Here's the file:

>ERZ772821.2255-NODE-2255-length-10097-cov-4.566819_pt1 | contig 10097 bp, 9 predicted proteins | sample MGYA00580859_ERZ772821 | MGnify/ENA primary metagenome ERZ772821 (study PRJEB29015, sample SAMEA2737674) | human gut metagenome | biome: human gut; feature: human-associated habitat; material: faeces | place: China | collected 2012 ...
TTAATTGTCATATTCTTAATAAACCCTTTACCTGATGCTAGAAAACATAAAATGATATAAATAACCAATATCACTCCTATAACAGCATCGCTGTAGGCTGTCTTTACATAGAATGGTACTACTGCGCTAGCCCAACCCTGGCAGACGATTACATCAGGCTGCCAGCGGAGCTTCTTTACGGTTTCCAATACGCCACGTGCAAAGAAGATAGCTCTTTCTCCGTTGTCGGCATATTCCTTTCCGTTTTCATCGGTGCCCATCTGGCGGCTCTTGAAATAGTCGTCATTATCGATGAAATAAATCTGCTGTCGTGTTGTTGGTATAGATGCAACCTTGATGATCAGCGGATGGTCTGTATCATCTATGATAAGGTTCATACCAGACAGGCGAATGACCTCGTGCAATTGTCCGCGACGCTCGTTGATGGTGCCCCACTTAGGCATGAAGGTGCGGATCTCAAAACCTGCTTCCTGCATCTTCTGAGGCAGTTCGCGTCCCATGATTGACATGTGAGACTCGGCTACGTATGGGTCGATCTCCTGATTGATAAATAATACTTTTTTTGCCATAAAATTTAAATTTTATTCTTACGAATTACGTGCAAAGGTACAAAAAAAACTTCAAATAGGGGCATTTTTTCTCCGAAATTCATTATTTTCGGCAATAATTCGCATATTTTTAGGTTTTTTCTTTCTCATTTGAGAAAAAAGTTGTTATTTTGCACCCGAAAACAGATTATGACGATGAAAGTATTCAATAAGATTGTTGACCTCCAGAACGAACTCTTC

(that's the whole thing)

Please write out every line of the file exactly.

>ERZ772821.2255-NODE-2255-length-10097-cov-4.566819_pt1 | contig 10097 bp, 9 predicted proteins | sample MGYA00580859_ERZ772821 | MGnify/ENA primary metagenome ERZ772821 (study PRJEB29015, sample SAMEA2737674) | human gut metagenome | biome: human gut; feature: human-associated habitat; material: faeces | place: China | collected 2012 ...
TTAATTGTCATATTCTTAATAAACCCTTTACCTGATGCTAGAAAACATAAAATGATATAAATAACCAATATCACTCCTATAACAGCATCGCTGTAGGCTGTCTTTACATAGAATGGTACTACTGCGCTAGCCCAACCCTGGCAGACGATTACATCAGGCTGCCAGCGGAGCTTCTTTACGGTTTCCAATACGCCACGTGCAAAGAAGATAGCTCTTTCTCCGTTGTCGGCATATTCCTTTCCGTTTTCATCGGTGCCCATCTGGCGGCTCTTGAAATAGTCGTCATTATCGATGAAATAAATCTGCTGTCGTGTTGTTGGTATAGATGCAACCTTGATGATCAGCGGATGGTCTGTATCATCTATGATAAGGTTCATACCAGACAGGCGAATGACCTCGTGCAATTGTCCGCGACGCTCGTTGATGGTGCCCCACTTAGGCATGAAGGTGCGGATCTCAAAACCTGCTTCCTGCATCTTCTGAGGCAGTTCGCGTCCCATGATTGACATGTGAGACTCGGCTACGTATGGGTCGATCTCCTGATTGATAAATAATACTTTTTTTGCCATAAAATTTAAATTTTATTCTTACGAATTACGTGCAAAGGTACAAAAAAAACTTCAAATAGGGGCATTTTTTCTCCGAAATTCATTATTTTCGGCAATAATTCGCATATTTTTAGGTTTTTTCTTTCTCATTTGAGAAAAAAGTTGTTATTTTGCACCCGAAAACAGATTATGACGATGAAAGTATTCAATAAGATTGTTGACCTCCAGAACGAACTCTTC